Perhaps the best way to highlight why Dewey’s context of racism might not align with that expected of him from these scholars, is covered aptly through John Steinbeck’s Travels with Charley. During his ventures in the South, Steinbeck came face to face with a brand of racism that he had not before encountered and did not understand. The virulent and rabid racism that was prevalent in the Jim Crow South, which grew monstrously, was plainly evident to Steinbeck in late 1960 when he was traveling through the south with his dog Charley. He coalesces his understanding of race by saying he was “kept out of real and emotional understanding of the agony not because I, a white, have no experience with Negroes but because of the nature of my experience.” Steinbeck admits that he experienced a phenomenon in the South undergoing the tumult of desegregation that he did not adequately understand because he grew up in a different social context.

Steinbeck’s story pertains directly to an analysis of Dewey because it highlights the importance of context in discussions about race. Often, we are unable to see outside of our experience with race, or social issues, because our context makes us unfamiliar with others’ perspectives. This contextual foreignness takes on added importance in the realm of history, as we are even further removed from the lives of historical figures. Dewey commented quite frequently on the subject of race, but did so in ways that were embedded in his progressive mindset. The philosophies of Dewey were often couched in the socialist and Marxist principles contemporary to the late nineteenth and early twentieth century. His writings frequently refer to social reform in education, and his experience working to help build the NAACP and ACLU point to his advocacy of human rights. Dewey’s focus on class and social standing does not take away from the discussion of race in these contexts; it does, however, show that he had a different way of looking at the issues of race plaguing America.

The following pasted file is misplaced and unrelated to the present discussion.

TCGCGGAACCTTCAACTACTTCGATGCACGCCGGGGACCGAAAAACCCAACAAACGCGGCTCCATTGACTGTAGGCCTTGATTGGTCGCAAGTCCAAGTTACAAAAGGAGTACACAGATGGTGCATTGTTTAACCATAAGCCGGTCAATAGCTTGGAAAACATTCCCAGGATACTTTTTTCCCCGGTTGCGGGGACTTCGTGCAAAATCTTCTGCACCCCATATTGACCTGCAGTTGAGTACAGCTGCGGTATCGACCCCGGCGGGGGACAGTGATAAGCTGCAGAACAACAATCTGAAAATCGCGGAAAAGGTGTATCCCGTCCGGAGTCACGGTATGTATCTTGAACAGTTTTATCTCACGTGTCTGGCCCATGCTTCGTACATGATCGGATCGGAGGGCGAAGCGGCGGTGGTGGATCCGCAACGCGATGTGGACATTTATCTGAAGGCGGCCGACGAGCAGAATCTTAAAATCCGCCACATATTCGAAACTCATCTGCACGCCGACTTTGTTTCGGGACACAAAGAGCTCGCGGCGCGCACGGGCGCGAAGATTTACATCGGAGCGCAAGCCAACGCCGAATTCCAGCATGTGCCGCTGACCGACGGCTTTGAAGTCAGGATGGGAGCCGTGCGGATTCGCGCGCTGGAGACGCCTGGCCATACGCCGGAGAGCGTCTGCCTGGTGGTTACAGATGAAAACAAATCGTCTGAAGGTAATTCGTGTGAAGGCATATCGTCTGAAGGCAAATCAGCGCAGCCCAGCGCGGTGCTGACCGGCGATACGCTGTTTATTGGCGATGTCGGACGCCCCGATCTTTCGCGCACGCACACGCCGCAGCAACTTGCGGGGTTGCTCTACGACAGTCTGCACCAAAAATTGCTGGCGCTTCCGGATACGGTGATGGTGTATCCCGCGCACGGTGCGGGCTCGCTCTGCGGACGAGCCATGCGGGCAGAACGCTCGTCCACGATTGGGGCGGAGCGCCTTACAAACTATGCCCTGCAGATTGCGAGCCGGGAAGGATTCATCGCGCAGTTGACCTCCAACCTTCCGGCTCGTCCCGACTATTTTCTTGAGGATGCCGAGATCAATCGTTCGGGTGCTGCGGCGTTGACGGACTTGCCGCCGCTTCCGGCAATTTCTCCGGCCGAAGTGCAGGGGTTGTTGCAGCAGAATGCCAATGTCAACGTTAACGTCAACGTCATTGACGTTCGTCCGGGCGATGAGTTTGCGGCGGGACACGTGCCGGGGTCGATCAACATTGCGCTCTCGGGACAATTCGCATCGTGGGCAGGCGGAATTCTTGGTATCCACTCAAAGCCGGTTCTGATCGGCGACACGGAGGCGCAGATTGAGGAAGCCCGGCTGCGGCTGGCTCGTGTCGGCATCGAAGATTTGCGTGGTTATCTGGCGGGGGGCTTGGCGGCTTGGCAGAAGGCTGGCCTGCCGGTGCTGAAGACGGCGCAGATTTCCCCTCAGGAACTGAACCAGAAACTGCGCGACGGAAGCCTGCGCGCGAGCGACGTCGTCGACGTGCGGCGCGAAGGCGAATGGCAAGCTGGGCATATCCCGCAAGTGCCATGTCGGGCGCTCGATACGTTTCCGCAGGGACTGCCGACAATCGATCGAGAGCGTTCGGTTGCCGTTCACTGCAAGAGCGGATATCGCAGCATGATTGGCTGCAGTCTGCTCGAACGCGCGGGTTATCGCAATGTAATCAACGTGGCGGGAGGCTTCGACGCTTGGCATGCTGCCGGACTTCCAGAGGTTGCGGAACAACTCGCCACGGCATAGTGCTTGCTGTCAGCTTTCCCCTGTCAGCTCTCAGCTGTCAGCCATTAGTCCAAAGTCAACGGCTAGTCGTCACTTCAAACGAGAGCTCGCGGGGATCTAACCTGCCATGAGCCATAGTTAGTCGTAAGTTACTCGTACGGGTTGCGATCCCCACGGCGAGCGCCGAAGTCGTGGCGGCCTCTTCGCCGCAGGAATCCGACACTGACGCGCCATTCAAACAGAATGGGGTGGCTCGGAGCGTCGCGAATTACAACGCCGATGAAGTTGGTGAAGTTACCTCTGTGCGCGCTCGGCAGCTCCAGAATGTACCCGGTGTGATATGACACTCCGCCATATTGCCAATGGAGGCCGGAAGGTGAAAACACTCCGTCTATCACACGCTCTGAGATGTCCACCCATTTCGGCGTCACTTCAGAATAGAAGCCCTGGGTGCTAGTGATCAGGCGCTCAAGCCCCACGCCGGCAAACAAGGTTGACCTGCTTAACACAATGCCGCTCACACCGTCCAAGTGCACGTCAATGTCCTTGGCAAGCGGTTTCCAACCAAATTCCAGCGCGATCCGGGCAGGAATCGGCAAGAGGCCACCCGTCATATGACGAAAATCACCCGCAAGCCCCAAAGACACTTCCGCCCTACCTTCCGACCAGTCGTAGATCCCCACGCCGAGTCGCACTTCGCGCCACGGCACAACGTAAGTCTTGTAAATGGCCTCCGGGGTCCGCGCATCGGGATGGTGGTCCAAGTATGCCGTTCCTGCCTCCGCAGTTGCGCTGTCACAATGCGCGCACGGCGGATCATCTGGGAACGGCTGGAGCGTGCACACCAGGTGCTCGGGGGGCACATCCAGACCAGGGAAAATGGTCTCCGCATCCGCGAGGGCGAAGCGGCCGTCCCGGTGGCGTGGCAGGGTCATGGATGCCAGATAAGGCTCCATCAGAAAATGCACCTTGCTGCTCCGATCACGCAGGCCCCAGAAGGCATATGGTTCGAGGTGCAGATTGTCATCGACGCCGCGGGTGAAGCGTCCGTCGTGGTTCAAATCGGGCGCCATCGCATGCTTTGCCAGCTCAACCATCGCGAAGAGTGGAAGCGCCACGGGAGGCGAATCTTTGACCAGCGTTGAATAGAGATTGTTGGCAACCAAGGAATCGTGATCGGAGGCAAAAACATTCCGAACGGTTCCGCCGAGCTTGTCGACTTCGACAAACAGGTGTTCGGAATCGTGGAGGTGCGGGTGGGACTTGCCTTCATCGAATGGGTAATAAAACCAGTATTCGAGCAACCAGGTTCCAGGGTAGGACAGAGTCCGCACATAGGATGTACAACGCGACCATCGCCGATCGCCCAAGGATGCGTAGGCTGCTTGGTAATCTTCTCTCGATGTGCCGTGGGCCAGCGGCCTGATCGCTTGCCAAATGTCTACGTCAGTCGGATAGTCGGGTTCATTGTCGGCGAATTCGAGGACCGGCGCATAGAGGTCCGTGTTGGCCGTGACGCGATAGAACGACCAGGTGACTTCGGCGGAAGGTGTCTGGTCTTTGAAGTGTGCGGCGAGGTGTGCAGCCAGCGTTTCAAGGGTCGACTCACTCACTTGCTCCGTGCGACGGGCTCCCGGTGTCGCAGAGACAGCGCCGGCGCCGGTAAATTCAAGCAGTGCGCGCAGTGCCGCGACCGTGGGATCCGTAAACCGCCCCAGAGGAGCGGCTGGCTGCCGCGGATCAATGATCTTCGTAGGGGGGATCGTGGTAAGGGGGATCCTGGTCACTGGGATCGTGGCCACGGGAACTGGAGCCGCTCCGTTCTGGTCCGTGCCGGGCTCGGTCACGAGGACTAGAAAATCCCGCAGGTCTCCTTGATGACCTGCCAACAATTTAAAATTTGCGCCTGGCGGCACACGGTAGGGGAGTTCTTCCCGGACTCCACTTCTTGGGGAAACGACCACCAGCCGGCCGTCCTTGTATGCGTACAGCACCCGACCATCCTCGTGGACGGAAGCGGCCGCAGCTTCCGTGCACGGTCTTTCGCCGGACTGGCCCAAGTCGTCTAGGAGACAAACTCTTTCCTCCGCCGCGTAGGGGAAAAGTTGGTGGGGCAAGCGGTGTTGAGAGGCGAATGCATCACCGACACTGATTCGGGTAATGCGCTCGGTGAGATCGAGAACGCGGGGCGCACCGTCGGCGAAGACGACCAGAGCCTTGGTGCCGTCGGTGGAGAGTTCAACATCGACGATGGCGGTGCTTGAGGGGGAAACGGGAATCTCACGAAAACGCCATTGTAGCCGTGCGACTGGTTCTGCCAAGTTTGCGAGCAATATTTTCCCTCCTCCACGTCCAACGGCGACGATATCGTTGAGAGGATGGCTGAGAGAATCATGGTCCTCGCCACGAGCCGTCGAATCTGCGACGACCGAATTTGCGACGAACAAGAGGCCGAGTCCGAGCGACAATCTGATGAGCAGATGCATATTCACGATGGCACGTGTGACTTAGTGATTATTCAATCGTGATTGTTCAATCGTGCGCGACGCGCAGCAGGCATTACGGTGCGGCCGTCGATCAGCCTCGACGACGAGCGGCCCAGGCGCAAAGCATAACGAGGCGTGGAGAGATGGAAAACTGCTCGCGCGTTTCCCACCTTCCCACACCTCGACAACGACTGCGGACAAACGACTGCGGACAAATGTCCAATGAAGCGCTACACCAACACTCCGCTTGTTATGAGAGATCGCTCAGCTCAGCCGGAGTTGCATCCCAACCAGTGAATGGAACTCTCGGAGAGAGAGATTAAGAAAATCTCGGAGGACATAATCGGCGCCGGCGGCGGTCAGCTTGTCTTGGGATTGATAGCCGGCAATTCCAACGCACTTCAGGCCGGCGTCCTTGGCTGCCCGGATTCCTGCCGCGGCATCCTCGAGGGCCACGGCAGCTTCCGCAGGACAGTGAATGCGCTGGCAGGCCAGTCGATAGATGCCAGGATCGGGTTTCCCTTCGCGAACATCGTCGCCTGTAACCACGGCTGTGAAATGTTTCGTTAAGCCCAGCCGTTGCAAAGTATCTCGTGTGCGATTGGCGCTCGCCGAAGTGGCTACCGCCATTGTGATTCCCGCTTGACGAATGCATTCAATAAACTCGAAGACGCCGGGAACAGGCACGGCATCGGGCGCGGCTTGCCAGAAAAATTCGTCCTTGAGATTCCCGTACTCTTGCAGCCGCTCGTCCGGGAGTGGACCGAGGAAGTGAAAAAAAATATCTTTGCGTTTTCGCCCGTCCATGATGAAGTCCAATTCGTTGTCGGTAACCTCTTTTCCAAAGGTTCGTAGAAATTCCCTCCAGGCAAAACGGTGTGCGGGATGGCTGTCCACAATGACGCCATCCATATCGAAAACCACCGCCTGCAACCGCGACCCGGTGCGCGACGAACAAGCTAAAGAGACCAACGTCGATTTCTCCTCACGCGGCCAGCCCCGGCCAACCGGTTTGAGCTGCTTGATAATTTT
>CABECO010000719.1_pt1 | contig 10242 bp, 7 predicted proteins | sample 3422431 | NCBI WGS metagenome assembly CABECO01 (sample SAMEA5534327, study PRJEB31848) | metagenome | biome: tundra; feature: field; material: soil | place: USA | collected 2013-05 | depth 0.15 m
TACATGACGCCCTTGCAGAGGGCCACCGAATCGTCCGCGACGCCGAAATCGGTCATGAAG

Dewey’s involvement with racial awareness in the early twentieth century was shown in more muted and subdued ways. Yet, evidence points to his interest in race in America insofar as his expertise led him – which was education. In many ways, his advocacy of multicultural schools was an indictment on the homogeneity of many schools in the United States, not just in the American South. Even still, scholars continue to ignore Dewey’s philosophical and geographic context (Dewey was from Vermont) by continuing to assert that he said “virtually nothing about racism in American society.”

Dewey’s dealings with race and his subsequent interpretation by modern scholars in education departments reveal two important questions in regards to morality. First, should Dewey have been more outspoken than he already was about race in the early 20th century? To this, I would say a reserved no, for all of the arguments mentioned previously on context. Second, should modern scholars show more empathy when looking at Dewey as a historical figure? Here I would give a resounding yes. After all, it is this emotional connection that allows students and scholars to better understand the context of people in the past.

[A Note by Russ Allen] Boggs’ article aptly reveals the complexity involved in a study of John Dewey. As he points out, the assertion by modern scholars that Dewey “should have reflected more on race” has both moral and historical implications. These implications cut much further and deeper than a simple analysis can convey. The Work of Redemption hopes to feature more of Boggs’ thoughts on this topic in the near future. 



Alex Boggs is earning his Ed.D through Liberty University. His research focuses on using documentary filmmaking for the purpose of promoting historical thinking in secondary school classrooms. Boggs also has an M.A. degree in 19th and 20th century European and American history. You can follow him on twitter @jayfianakis.